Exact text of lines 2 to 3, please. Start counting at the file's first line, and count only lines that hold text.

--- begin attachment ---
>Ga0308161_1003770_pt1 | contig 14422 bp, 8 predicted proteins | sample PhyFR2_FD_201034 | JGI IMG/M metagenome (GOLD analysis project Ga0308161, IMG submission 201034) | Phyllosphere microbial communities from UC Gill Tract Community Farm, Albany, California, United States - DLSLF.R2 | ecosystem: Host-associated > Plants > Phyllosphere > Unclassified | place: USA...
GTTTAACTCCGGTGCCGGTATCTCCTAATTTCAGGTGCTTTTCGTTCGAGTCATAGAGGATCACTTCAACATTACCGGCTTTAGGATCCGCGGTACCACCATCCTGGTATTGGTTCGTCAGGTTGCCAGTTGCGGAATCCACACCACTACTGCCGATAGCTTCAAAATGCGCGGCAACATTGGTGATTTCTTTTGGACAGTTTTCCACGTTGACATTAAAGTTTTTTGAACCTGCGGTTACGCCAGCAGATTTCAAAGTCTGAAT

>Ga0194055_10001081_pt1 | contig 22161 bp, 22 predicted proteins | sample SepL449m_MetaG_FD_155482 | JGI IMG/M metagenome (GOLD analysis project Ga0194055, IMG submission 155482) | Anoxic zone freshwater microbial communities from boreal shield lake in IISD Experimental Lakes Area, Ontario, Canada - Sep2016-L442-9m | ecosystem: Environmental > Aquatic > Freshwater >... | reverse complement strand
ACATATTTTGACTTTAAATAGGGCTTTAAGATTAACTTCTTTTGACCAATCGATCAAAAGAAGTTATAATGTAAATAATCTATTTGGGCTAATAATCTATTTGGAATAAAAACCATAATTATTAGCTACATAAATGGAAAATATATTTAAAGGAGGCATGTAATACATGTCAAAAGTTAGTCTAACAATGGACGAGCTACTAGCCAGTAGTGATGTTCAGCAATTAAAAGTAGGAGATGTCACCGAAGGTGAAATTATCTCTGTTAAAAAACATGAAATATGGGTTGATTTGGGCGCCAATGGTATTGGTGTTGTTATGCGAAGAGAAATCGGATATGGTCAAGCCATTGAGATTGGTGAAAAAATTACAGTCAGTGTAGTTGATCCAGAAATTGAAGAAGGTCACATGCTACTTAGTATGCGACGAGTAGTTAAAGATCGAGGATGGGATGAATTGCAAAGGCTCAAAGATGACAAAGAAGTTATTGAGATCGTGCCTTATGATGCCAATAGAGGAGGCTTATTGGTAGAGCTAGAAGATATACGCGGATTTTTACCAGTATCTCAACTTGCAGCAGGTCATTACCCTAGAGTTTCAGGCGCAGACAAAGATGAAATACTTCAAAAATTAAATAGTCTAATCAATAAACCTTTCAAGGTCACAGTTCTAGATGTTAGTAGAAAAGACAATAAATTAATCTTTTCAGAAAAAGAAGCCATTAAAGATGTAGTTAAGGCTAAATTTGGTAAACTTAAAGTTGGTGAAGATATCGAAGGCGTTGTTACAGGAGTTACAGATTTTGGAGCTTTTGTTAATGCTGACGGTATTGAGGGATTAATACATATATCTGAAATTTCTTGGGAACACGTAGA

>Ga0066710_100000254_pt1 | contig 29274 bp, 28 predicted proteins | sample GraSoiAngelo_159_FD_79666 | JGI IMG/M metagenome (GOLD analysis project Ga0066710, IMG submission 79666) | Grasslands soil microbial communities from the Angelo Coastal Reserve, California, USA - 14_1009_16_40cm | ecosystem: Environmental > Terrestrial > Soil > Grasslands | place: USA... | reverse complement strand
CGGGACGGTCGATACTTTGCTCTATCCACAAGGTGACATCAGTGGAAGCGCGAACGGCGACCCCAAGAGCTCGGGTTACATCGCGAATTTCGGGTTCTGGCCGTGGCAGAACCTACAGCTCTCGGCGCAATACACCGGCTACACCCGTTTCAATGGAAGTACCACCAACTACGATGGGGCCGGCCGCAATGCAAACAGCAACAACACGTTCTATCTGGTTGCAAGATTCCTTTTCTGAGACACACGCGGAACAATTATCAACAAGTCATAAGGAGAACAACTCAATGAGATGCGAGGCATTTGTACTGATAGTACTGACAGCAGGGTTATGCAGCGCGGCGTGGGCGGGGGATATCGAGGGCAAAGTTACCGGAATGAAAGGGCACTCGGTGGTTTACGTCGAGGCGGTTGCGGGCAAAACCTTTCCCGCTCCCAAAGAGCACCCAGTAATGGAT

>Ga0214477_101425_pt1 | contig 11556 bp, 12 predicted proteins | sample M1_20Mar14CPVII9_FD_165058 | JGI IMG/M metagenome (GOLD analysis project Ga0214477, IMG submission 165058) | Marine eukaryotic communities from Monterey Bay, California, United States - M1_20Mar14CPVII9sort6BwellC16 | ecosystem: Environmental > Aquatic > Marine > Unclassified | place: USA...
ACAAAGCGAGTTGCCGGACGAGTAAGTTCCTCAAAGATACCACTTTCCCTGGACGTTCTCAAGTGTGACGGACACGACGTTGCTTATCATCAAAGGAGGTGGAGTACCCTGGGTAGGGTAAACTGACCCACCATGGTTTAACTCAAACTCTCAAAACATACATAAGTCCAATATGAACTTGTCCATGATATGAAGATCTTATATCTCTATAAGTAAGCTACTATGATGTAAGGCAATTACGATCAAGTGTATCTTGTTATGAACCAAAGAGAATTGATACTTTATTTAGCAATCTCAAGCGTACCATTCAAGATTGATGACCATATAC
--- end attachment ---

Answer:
GTTTAACTCCGGTGCCGGTATCTCCTAATTTCAGGTGCTTTTCGTTCGAGTCATAGAGGATCACTTCAACATTACCGGCTTTAGGATCCGCGGTACCACCATCCTGGTATTGGTTCGTCAGGTTGCCAGTTGCGGAATCCACACCACTACTGCCGATAGCTTCAAAATGCGCGGCAACATTGGTGATTTCTTTTGGACAGTTTTCCACGTTGACATTAAAGTTTTTTGAACCTGCGGTTACGCCAGCAGATTTCAAAGTCTGAAT

>Ga0194055_10001081_pt1 | contig 22161 bp, 22 predicted proteins | sample SepL449m_MetaG_FD_155482 | JGI IMG/M metagenome (GOLD analysis project Ga0194055, IMG submission 155482) | Anoxic zone freshwater microbial communities from boreal shield lake in IISD Experimental Lakes Area, Ontario, Canada - Sep2016-L442-9m | ecosystem: Environmental > Aquatic > Freshwater >... | reverse complement strand